Apple will halve the rates that small businesses have to pay to use its App Store, as it faces growing unrest over the size of its cut.

The iPhone maker said it would charge app developers 15 per cent commission, instead of 30 per cent, if they earned less than $1m in 2020.

Developers whose earnings later exceed $1m will be charged at the standard commission rate for the remainder of the year, but could requalify in future years if their revenue dropped below the threshold again, the company said.

“Small businesses are the backbone of our global economy and the beating heart of innovation and opportunity in communities around the world,” said chief executive Tim Cook.

“We’re launching this program to help small business owners write the next chapter of creativity and prosperity on the App Store, and to build the kind of quality apps our customers love.”

But the move is unlikely to calm complaints from big developers, which are responsible for the majority of Apple’s App Store revenues.

In August, Epic Games, the maker of Fortnite, launched a legal challenge after its attempts to circumvent Apple’s commission led to Fortnite being removed from the App Store.

In September, Apple responded by dropping App Store fees until the end of the year for businesses that have been forced to pivot to online-only events by the pandemic.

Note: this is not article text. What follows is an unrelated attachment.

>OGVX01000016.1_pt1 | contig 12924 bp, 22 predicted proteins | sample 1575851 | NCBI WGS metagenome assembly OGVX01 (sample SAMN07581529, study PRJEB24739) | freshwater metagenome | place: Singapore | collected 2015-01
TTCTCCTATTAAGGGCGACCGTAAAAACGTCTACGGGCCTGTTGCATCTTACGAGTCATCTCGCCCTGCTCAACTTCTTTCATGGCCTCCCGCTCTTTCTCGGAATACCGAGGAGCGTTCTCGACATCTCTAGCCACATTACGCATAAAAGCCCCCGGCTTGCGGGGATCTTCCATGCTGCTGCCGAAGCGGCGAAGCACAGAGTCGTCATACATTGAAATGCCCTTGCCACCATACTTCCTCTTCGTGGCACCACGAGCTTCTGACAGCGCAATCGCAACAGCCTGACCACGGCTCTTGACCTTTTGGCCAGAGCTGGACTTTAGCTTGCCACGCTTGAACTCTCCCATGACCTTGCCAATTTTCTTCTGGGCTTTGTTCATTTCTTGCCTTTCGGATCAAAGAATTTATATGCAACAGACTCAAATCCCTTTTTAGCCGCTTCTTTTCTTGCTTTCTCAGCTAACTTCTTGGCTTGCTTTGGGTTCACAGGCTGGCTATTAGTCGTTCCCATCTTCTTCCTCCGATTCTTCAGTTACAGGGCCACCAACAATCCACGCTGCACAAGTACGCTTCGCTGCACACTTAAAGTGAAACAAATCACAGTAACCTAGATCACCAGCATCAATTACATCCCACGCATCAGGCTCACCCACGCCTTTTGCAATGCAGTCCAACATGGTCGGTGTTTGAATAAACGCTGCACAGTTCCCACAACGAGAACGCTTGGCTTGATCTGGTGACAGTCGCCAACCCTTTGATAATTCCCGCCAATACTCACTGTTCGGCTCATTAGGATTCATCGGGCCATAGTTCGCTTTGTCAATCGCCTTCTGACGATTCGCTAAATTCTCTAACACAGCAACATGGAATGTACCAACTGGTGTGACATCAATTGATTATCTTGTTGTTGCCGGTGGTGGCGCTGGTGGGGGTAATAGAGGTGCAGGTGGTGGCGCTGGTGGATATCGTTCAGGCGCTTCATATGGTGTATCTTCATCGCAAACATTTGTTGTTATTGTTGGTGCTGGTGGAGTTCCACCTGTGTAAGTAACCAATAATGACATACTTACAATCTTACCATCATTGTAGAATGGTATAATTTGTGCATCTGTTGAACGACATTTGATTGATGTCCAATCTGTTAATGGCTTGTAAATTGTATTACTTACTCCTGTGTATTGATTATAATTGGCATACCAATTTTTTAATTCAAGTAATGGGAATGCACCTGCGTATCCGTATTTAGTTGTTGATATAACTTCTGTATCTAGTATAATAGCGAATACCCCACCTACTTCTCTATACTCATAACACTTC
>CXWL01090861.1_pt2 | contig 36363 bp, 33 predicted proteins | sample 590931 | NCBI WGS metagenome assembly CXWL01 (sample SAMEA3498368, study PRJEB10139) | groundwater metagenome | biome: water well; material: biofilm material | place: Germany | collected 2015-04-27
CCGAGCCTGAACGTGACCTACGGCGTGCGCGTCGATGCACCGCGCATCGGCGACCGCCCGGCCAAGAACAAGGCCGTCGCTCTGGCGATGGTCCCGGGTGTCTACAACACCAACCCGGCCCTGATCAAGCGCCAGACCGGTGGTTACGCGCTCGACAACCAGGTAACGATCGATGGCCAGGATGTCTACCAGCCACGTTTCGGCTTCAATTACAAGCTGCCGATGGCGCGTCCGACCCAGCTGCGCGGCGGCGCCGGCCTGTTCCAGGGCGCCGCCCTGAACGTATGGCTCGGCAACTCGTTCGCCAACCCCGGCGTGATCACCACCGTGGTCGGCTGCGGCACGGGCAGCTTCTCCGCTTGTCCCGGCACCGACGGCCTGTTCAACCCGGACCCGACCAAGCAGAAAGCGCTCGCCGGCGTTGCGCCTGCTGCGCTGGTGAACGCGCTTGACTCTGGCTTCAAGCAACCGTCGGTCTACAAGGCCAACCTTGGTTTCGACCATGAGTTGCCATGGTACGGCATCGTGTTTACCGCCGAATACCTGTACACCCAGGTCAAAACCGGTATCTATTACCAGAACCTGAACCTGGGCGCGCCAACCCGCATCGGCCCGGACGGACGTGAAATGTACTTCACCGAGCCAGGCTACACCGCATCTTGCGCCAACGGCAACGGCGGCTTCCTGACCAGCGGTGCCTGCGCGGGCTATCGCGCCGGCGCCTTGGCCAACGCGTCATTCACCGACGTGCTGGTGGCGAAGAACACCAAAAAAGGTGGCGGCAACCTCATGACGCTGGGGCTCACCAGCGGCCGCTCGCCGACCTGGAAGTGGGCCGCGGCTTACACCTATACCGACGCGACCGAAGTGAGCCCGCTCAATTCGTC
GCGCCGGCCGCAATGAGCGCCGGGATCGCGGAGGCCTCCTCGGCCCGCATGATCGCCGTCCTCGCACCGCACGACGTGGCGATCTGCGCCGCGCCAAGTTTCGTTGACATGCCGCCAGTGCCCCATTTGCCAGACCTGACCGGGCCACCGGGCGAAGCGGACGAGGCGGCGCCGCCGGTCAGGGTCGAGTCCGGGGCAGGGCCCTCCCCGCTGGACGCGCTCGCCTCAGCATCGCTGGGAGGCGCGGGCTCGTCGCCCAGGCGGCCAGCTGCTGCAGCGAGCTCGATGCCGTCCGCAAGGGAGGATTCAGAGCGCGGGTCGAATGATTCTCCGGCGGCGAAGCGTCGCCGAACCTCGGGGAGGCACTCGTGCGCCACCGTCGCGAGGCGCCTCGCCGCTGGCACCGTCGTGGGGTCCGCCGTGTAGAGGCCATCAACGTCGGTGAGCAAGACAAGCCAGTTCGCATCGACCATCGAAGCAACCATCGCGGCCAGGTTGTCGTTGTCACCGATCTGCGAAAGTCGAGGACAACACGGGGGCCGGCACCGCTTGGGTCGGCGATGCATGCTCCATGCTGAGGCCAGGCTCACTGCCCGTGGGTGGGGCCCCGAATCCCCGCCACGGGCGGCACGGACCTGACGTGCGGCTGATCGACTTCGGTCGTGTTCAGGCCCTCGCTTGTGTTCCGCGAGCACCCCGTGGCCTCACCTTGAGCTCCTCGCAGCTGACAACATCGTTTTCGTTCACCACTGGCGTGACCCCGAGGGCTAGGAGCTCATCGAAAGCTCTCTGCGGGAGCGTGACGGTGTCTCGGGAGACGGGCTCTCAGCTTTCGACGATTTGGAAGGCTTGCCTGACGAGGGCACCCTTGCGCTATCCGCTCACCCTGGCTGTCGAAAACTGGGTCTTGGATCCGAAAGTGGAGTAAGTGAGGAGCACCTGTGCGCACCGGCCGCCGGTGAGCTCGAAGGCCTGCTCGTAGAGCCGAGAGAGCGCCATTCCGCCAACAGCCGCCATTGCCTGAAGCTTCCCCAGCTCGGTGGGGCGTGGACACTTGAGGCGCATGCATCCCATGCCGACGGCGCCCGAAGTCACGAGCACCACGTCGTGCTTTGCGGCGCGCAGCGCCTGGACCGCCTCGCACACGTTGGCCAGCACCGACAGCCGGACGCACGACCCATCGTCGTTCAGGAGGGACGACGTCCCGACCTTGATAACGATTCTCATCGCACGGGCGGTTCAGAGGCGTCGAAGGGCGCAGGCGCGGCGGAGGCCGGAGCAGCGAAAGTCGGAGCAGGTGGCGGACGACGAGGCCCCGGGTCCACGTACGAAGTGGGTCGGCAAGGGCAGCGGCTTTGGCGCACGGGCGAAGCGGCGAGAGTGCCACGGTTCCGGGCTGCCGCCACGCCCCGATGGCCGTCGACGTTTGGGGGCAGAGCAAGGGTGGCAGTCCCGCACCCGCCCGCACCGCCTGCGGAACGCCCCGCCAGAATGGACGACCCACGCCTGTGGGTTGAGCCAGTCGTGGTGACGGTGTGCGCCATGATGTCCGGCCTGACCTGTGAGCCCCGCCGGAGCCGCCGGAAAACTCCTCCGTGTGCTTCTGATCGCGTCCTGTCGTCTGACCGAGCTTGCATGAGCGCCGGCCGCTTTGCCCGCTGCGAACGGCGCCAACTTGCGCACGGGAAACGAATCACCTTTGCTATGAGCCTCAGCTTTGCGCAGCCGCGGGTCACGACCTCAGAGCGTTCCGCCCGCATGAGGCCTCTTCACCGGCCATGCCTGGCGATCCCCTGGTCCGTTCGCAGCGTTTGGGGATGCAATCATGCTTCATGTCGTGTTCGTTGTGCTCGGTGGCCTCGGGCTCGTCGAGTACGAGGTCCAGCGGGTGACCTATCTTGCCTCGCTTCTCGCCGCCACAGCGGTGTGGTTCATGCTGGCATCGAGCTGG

It also made changes to parts of its website to counter accusations that its fees were akin to“highway robbery”, as stated by House antitrust chairman David Cicilline earlier in the year.

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As well as complaints from developers, Apple is also facing an antitrust investigation into the App Store by the European Commission following complaints by Spotify and e-reader company Kobo, in addition to a probe into its Apple Pay payment system.

Epic Games and Spotify were among the founders of the Coalition for App Fairness in September, an advocacy group pushing for changes to what they labelled the “app tax”.

Apple warned investors for the first time of a financial risk from regulatory pressure on the App Store in October. In its annual report, the company said that a reduction of the commission could cause its financial condition to be “materially adversely affected”.

Via Financial Times